Fresh from his Whitney Museum of American Art retrospective in 2015, Frank Stella’s soaring popularity sees the opening of his first solo show with Sprüth Magers at their Berlin gallery. The exhibition combines work from his Polish Village Series and a series he completed in the 2000s known as his Bali Series.
His Polish Village Series, completed in the early 1970s, marked an important shift in the artist’s practice as it showcases his initial experimentations with relief—a technique that went radically against the flatness Stella’s painting had previously adhered. The series takes its inspiration from Polish Jewish sacral architecture that was destroyed by the Nazis during World War II. Each work, (pictured above) is named after a Polish town where one of the destroyed wooden synagogues was located.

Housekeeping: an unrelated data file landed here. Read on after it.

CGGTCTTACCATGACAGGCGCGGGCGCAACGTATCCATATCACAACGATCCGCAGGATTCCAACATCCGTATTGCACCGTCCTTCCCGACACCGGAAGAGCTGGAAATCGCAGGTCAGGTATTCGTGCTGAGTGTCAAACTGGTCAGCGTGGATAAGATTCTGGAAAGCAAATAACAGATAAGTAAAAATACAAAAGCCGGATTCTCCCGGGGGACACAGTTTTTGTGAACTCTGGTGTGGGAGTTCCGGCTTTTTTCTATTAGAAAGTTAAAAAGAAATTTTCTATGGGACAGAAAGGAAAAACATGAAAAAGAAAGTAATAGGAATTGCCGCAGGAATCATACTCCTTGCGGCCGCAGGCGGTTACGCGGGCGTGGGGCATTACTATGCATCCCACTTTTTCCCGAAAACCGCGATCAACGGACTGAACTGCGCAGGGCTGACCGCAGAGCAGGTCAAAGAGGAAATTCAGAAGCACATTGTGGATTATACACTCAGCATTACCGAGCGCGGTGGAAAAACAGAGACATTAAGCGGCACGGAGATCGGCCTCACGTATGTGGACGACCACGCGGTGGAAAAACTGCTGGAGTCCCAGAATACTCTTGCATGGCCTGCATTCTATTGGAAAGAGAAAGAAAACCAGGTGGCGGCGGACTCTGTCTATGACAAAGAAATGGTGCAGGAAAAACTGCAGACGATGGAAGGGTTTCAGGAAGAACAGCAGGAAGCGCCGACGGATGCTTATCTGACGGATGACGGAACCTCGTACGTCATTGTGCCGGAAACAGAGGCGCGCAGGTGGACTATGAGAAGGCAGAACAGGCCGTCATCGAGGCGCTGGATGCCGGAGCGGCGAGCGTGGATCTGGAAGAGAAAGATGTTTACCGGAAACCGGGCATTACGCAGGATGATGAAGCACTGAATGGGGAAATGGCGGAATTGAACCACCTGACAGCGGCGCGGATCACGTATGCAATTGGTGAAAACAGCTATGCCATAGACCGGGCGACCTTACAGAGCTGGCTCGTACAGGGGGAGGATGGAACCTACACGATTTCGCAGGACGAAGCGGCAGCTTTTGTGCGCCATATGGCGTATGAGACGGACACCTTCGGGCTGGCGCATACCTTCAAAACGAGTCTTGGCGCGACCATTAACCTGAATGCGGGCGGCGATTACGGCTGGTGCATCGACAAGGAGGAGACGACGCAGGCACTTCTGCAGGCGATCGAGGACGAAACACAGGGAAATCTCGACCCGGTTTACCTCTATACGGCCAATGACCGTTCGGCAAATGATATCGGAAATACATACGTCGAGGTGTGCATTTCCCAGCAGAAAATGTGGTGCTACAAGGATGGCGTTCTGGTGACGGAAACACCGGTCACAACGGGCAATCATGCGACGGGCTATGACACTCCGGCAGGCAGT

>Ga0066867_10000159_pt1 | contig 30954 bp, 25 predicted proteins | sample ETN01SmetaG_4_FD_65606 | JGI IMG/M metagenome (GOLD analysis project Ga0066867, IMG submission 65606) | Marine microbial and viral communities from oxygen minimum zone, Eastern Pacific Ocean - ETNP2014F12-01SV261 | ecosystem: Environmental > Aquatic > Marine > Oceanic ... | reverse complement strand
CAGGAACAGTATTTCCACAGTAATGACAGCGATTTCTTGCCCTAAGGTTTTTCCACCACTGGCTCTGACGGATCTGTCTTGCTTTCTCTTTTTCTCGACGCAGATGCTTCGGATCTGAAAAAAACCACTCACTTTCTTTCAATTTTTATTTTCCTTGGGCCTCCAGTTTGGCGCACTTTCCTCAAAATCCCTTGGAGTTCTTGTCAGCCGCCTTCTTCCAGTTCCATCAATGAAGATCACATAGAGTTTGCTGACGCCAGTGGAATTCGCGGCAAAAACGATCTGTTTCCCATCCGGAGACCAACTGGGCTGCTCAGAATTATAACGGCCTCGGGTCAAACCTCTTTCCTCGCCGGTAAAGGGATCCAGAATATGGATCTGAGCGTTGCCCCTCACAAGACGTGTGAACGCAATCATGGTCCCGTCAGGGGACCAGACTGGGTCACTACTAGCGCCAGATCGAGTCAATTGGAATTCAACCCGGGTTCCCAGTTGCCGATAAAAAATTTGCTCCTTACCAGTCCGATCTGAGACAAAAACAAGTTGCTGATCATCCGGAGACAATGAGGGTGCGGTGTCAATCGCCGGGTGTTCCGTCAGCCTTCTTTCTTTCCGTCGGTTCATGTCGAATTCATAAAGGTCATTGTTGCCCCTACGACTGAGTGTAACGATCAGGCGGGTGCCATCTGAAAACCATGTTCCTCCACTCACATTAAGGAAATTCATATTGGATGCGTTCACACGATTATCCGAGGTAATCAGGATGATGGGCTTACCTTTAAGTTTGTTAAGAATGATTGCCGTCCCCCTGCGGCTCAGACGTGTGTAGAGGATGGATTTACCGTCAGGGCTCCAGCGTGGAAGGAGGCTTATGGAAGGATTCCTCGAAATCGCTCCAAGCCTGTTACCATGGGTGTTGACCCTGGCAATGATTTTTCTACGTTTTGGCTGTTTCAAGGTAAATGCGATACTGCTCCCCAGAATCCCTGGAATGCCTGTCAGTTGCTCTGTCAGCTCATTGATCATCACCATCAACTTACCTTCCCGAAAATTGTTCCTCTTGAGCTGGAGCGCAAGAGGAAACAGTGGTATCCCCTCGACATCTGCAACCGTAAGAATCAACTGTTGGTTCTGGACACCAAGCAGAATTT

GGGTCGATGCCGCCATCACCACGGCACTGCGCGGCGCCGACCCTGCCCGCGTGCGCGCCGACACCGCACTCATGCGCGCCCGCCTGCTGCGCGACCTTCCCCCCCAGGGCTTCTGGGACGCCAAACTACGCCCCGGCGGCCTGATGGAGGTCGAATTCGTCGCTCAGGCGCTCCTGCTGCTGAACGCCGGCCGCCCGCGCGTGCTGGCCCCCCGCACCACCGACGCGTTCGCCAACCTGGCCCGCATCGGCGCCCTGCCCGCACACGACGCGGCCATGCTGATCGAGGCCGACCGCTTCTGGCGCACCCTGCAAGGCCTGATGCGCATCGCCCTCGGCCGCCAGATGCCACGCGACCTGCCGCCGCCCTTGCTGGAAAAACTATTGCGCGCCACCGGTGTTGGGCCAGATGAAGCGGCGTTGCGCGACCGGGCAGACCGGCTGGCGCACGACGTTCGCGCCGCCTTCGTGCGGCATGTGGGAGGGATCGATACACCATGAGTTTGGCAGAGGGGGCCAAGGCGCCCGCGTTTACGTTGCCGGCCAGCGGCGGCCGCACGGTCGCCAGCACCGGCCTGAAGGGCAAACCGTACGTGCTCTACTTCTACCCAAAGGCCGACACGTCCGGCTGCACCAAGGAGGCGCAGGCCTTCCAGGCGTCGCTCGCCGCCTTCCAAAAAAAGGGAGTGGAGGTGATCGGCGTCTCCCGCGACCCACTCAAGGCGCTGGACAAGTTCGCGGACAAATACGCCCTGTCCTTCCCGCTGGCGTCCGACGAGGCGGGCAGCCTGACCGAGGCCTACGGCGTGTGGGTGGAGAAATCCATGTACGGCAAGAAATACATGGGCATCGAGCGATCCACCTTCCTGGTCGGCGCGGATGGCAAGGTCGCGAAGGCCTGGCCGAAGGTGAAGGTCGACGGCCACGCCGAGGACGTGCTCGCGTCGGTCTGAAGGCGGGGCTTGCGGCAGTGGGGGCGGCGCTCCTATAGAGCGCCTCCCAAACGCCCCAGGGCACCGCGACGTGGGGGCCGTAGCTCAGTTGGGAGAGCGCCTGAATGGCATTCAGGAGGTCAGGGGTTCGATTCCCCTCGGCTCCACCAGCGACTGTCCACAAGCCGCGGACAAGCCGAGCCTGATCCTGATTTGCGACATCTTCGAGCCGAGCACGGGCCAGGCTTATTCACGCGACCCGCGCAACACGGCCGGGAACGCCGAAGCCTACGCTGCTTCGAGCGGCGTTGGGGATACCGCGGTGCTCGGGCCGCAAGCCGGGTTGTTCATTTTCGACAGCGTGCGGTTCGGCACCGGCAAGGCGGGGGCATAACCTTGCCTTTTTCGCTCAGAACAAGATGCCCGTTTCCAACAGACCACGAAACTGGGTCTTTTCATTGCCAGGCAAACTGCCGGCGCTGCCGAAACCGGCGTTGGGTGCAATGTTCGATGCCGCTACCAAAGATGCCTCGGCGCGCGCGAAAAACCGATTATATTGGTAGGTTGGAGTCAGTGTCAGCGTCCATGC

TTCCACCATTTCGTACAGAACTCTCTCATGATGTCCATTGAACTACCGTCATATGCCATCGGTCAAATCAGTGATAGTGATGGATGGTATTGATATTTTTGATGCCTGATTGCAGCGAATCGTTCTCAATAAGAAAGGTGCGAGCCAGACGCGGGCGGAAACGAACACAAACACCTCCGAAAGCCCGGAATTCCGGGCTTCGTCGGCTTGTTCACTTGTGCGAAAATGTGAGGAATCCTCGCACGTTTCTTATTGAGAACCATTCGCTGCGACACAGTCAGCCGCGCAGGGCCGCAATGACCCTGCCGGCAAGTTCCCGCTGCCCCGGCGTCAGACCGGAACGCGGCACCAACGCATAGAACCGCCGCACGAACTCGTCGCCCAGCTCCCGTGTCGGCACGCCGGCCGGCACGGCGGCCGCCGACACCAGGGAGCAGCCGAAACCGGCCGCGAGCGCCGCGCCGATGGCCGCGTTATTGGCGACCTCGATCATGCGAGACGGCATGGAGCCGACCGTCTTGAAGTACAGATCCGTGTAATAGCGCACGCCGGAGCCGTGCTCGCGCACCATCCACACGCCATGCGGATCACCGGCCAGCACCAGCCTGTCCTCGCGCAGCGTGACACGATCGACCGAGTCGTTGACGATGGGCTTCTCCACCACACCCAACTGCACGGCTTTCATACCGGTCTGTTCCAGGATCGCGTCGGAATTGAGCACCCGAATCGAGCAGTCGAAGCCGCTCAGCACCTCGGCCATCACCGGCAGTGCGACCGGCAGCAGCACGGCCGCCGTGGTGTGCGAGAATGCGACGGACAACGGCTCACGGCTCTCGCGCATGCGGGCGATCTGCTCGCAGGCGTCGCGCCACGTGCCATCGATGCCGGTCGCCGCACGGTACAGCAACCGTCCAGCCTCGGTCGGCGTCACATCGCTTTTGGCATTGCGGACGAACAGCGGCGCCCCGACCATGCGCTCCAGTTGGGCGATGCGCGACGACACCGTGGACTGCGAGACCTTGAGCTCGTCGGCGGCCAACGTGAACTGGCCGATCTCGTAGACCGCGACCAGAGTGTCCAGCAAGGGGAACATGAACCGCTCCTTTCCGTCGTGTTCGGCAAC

The Bali Series demonstrates the artist’s continued and vibrant development of relief and 3-dimensionality, and is also an exploration into culture—this time drawing inspiration from the work of anthropologists Margaret Mead and Gregory Bateson on the island of Bali in Indonesia. These works reveal the artist’s insatiable hunger for new inspirations, but also, according to Dr. Artur Tanikowski, proof of his development with “regards to the transformation of curvilinear forms produced using the latest materials.” He goes on to add that the seemingly lightweight elegance of the works are “reminiscent of haywire machinery.”
The entire exhibition gives a fascinating insight into Stella’s material and technical innovations, charting the time when the artist began using less rigid material and even methods of deep relief by incorporating box-like forms in his work. All the works featured in the show are the product of Stella’s diverse approach to the conventions of illusionistic and literal space, not just from a pictorial viewpoint but also from the architectural and sculptural.
The exhibition “Frank Stella” at Sprüth Magers runs from the 8th of July through to the 3rd of September, 2016.